Butternut Squash Risotto with Sage and Toasted Hazelnuts

This beautiful dish is just perfect for fall. Each serving offers modest amounts of protein, iron, and calcium, but this dish is just bursting with vitamin A thanks to the squash. According to the NIH, vitamin A “helps form and maintain healthy skin, teeth, skeletal and soft tissue, mucus membranes, and skin.” (1) It also helps produce pigments in the retina. Vitamin A is fairly simple to obtain in your daily diet; a serving of this risotto offers more than 100% of your daily needs. Orange and yellow fruits and veggies are high in beta carotene, which the body can convert into vitamin A. And now that it’s pumpkin season, I bet we’ll all be taking in lots of vitamin A!

What are your favorite flavor pairings?

Sources cited:

(1) http://www.nlm.nih.gov/medlineplus/ency/article/002400.htm

Pantry Decimation Challenge: Shiitake Mushroom Risotto

Once I found out that I’d have a couple days to move (not just a single night and a couple hours), the Pantry Decimation Challenge I so eagerly started last month became much less of a priority. I wouldn’t be refrigerator-less, so I didn’t think I really needed to clean out my fridge or pantry.

And then I moved, combined my food with S’s food, and realized that, whoa, we’ve got a whole lotta food, and maybe I shouldn’t have abandoned that Pantry Challenge so quickly. At the very least, I should’ve tried to finish off the irritatingly small amounts of various foods that were lurking in my cupboards – the dregs of a bag of soy curls, a barely-filled jar of arborio rice, that sort of thing. But it’s not too late. S and I are trying to use up those random bits of food as we hold off on purchasing pantry staples. So last Saturday night when I was in charge of dinner, I forced myself to use pantry goods only. After poking around in the shelves brimming over with pasta and spices and beans, I concocted what turned out to be a very delicious meal.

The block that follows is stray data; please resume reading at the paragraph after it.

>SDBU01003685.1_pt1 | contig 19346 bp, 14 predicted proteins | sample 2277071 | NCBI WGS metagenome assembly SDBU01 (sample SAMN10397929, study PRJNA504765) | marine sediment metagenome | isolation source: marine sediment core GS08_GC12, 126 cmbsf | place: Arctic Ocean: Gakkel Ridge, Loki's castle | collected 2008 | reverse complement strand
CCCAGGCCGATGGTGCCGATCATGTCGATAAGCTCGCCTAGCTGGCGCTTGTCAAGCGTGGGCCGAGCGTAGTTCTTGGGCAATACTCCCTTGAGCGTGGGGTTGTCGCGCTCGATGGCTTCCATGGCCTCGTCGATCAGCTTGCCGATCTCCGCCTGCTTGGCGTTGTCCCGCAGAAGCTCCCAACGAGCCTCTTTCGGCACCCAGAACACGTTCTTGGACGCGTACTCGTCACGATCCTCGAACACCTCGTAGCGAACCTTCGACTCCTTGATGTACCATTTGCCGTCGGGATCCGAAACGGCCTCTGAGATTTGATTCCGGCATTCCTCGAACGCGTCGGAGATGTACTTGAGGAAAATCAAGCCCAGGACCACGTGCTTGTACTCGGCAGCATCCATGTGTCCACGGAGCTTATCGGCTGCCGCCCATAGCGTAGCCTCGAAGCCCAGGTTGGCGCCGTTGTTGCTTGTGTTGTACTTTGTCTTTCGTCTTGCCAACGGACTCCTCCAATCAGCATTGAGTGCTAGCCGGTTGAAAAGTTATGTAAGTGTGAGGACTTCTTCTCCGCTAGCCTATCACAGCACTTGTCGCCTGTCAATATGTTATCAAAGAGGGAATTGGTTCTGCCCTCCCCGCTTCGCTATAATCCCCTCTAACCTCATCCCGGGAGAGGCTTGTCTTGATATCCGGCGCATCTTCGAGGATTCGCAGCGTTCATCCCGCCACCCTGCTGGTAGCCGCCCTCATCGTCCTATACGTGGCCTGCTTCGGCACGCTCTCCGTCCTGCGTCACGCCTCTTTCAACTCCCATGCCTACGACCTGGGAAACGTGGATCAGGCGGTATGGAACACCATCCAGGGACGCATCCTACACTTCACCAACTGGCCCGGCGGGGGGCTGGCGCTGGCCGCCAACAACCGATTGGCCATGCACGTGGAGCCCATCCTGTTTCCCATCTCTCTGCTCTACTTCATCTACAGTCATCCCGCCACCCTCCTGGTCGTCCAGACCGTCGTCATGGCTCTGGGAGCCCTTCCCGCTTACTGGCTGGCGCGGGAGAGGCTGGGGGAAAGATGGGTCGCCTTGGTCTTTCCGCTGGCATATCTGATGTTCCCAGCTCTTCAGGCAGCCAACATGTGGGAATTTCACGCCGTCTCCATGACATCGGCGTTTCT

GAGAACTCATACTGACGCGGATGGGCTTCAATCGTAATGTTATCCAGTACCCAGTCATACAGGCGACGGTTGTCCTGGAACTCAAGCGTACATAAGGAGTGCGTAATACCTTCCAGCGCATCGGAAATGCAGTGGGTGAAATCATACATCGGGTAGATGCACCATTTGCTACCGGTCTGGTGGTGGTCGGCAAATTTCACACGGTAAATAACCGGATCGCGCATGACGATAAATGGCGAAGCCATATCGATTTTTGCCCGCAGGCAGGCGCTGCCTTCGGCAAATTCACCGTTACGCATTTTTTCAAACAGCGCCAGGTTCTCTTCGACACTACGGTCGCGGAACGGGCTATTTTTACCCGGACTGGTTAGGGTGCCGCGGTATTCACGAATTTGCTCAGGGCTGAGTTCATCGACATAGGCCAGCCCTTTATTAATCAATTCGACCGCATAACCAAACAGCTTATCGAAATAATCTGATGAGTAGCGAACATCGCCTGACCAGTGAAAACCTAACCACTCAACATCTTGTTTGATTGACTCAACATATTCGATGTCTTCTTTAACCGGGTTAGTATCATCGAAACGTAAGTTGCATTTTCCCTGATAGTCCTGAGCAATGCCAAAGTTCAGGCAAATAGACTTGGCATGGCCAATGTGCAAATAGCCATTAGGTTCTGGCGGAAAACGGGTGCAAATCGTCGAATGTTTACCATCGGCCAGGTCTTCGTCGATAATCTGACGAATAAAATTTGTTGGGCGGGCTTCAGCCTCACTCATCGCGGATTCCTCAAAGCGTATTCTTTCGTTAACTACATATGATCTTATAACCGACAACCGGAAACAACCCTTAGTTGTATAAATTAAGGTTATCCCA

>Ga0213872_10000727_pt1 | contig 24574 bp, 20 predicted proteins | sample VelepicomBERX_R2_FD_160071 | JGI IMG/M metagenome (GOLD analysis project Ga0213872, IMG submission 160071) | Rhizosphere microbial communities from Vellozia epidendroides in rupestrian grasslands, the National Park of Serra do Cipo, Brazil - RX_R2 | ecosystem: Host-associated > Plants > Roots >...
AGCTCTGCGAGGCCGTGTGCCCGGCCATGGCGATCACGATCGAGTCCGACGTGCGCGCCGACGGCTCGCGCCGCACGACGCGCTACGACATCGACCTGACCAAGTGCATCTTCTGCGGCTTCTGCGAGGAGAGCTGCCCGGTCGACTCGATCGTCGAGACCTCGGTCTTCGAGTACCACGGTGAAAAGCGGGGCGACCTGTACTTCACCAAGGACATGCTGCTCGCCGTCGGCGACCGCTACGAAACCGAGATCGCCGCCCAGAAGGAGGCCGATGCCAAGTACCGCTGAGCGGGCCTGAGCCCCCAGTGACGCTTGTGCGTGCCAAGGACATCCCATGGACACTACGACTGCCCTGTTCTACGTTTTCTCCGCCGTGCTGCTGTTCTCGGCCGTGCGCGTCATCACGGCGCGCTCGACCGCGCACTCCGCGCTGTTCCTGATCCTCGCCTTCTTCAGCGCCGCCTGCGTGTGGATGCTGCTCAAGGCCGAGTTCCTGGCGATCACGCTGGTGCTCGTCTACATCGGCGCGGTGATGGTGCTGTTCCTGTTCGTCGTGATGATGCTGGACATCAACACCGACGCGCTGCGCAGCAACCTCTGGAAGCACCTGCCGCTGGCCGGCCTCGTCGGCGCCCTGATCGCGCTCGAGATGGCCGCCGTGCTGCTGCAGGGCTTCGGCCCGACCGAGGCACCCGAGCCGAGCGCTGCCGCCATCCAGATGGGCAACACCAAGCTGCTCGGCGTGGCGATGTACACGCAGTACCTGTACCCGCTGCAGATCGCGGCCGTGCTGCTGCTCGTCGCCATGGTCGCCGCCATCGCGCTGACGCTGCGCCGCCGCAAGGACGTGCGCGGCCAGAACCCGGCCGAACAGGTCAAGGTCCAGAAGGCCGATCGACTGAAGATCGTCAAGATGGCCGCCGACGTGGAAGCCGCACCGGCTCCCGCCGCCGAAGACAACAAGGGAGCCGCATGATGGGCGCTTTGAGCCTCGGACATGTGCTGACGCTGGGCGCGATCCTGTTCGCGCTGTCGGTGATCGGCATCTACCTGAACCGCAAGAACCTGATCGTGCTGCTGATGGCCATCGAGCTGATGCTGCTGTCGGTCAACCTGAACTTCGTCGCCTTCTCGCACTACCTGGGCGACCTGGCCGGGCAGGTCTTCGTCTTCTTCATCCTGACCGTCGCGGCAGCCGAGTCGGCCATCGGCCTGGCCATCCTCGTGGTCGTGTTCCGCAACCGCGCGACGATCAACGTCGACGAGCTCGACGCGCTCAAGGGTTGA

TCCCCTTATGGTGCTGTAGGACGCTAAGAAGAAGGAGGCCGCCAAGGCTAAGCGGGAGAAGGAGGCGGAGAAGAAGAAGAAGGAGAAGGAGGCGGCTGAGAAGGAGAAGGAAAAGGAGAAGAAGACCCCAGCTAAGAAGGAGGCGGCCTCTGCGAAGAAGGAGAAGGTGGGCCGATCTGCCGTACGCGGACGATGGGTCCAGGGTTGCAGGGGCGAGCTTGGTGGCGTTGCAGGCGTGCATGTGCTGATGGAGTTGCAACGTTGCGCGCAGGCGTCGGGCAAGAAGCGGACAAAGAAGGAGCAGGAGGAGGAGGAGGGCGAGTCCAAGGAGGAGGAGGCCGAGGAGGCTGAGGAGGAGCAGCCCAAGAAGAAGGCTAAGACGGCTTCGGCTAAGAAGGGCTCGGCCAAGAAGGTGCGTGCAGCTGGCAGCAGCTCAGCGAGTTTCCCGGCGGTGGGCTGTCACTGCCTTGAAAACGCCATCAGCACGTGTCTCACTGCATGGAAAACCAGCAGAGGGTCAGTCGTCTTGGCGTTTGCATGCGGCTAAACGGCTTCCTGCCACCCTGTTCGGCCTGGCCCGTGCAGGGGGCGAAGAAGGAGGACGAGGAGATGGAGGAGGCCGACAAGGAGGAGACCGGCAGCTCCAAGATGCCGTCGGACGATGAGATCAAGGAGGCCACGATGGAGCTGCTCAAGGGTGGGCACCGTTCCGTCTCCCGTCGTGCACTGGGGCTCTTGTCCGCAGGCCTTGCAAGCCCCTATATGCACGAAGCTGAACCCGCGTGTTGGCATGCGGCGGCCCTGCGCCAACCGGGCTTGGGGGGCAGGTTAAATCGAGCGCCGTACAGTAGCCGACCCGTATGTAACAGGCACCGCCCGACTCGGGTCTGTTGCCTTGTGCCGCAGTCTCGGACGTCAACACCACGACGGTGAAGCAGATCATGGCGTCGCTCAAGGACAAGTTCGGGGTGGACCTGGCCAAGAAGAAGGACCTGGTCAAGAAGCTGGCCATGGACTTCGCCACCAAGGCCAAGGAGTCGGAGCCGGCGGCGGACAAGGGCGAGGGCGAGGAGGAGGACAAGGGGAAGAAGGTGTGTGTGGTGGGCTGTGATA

Close-up of a bowl of mushroom risotto - creamy rice with visible flecks of mushrooms.

A very brown meal.

S heaped praise on this Shiitake Mushroom Risotto, and I didn’t even bother to deny it – it was that good. I don’t have a very precise recipe, because I mostly just threw things together and hoped for the best. If you’re nervous about making risotto, don’t be! It’s actually super easy as long as you’re willing to stand by the stove for about twenty minutes. You don’t even have to stir constantly; you can simultaneously tend to whatever else you’re cooking. You just have to give the rice a good stir every minute or so and keep an eye on it. Anyway, here’s a rough list of what I used and what I did:

Ingredients:

  • Dried shiitake mushrooms
  • TVP (I had a tiny bit left at the bottom of a bag)
  • Herbs (I used a homemade poultry seasoning mix with a dash of extra thyme)
  • Arborio rice (I probably used a little over 1/3rd of a cup)
  • Mushroom stock (I used maybe 1/3rd of a carton by the end)
  • Diced onion (Maybe ¼ cup?)
  • Earth Balance

Method:

Put the dried mushrooms and TVP in a bowl and cover them with stock. Set them aside to soak and rehydrate as you prepare the risotto.

In a small pot, add the rice and stock. For the stock, you probably want to start with 1.5 the amount of rice – so, if you use ½ cup of rice, add ¾ cup of stock. (I don’t bother to measure the liquids for risotto, though – the goal is to keep adding stock as the rice soaks it up.) Bring the liquid to a boil and then turn it down to medium-low – keep it simmering, but not boiling. Stir it frequently to ensure that no rice sticks to the bottom, and add more stock as necessary.